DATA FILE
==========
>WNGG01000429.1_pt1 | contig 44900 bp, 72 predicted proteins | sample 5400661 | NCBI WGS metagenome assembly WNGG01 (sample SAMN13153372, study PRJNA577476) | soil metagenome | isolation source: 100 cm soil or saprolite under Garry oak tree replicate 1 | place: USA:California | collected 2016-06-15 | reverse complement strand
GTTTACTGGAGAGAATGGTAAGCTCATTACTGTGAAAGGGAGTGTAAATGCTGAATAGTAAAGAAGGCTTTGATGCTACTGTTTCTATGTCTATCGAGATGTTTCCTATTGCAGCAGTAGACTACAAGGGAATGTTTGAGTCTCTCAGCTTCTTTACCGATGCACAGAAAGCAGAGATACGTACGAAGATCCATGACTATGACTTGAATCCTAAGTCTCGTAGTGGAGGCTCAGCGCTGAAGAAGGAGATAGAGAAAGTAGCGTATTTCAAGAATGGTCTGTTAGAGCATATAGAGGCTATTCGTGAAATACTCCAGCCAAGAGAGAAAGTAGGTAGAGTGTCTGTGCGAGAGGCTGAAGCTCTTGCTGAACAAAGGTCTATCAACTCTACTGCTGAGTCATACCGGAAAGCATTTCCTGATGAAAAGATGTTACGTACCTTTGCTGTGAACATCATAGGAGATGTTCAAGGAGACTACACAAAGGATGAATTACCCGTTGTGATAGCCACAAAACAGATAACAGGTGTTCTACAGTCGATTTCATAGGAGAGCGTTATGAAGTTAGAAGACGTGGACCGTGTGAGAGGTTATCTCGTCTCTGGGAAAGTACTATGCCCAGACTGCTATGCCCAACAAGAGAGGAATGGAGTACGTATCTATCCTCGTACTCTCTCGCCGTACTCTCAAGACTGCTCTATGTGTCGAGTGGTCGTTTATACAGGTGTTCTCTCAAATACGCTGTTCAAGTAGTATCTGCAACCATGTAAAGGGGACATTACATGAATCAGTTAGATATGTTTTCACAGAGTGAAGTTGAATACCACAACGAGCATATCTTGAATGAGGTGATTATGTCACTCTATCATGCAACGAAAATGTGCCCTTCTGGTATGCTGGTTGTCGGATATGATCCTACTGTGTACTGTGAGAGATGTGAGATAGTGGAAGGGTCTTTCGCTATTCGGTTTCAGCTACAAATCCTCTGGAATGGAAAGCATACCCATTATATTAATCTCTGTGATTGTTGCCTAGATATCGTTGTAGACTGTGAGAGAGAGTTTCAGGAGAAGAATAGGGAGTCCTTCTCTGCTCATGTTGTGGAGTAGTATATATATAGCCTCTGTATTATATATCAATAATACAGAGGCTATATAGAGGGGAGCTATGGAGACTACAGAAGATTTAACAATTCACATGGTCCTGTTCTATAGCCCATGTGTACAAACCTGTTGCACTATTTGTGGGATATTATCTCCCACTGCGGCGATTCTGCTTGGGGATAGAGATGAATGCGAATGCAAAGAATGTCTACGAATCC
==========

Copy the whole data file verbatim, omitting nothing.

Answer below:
>WNGG01000429.1_pt1 | contig 44900 bp, 72 predicted proteins | sample 5400661 | NCBI WGS metagenome assembly WNGG01 (sample SAMN13153372, study PRJNA577476) | soil metagenome | isolation source: 100 cm soil or saprolite under Garry oak tree replicate 1 | place: USA:California | collected 2016-06-15 | reverse complement strand
GTTTACTGGAGAGAATGGTAAGCTCATTACTGTGAAAGGGAGTGTAAATGCTGAATAGTAAAGAAGGCTTTGATGCTACTGTTTCTATGTCTATCGAGATGTTTCCTATTGCAGCAGTAGACTACAAGGGAATGTTTGAGTCTCTCAGCTTCTTTACCGATGCACAGAAAGCAGAGATACGTACGAAGATCCATGACTATGACTTGAATCCTAAGTCTCGTAGTGGAGGCTCAGCGCTGAAGAAGGAGATAGAGAAAGTAGCGTATTTCAAGAATGGTCTGTTAGAGCATATAGAGGCTATTCGTGAAATACTCCAGCCAAGAGAGAAAGTAGGTAGAGTGTCTGTGCGAGAGGCTGAAGCTCTTGCTGAACAAAGGTCTATCAACTCTACTGCTGAGTCATACCGGAAAGCATTTCCTGATGAAAAGATGTTACGTACCTTTGCTGTGAACATCATAGGAGATGTTCAAGGAGACTACACAAAGGATGAATTACCCGTTGTGATAGCCACAAAACAGATAACAGGTGTTCTACAGTCGATTTCATAGGAGAGCGTTATGAAGTTAGAAGACGTGGACCGTGTGAGAGGTTATCTCGTCTCTGGGAAAGTACTATGCCCAGACTGCTATGCCCAACAAGAGAGGAATGGAGTACGTATCTATCCTCGTACTCTCTCGCCGTACTCTCAAGACTGCTCTATGTGTCGAGTGGTCGTTTATACAGGTGTTCTCTCAAATACGCTGTTCAAGTAGTATCTGCAACCATGTAAAGGGGACATTACATGAATCAGTTAGATATGTTTTCACAGAGTGAAGTTGAATACCACAACGAGCATATCTTGAATGAGGTGATTATGTCACTCTATCATGCAACGAAAATGTGCCCTTCTGGTATGCTGGTTGTCGGATATGATCCTACTGTGTACTGTGAGAGATGTGAGATAGTGGAAGGGTCTTTCGCTATTCGGTTTCAGCTACAAATCCTCTGGAATGGAAAGCATACCCATTATATTAATCTCTGTGATTGTTGCCTAGATATCGTTGTAGACTGTGAGAGAGAGTTTCAGGAGAAGAATAGGGAGTCCTTCTCTGCTCATGTTGTGGAGTAGTATATATATAGCCTCTGTATTATATATCAATAATACAGAGGCTATATAGAGGGGAGCTATGGAGACTACAGAAGATTTAACAATTCACATGGTCCTGTTCTATAGCCCATGTGTACAAACCTGTTGCACTATTTGTGGGATATTATCTCCCACTGCGGCGATTCTGCTTGGGGATAGAGATGAATGCGAATGCAAAGAATGTCTACGAATCC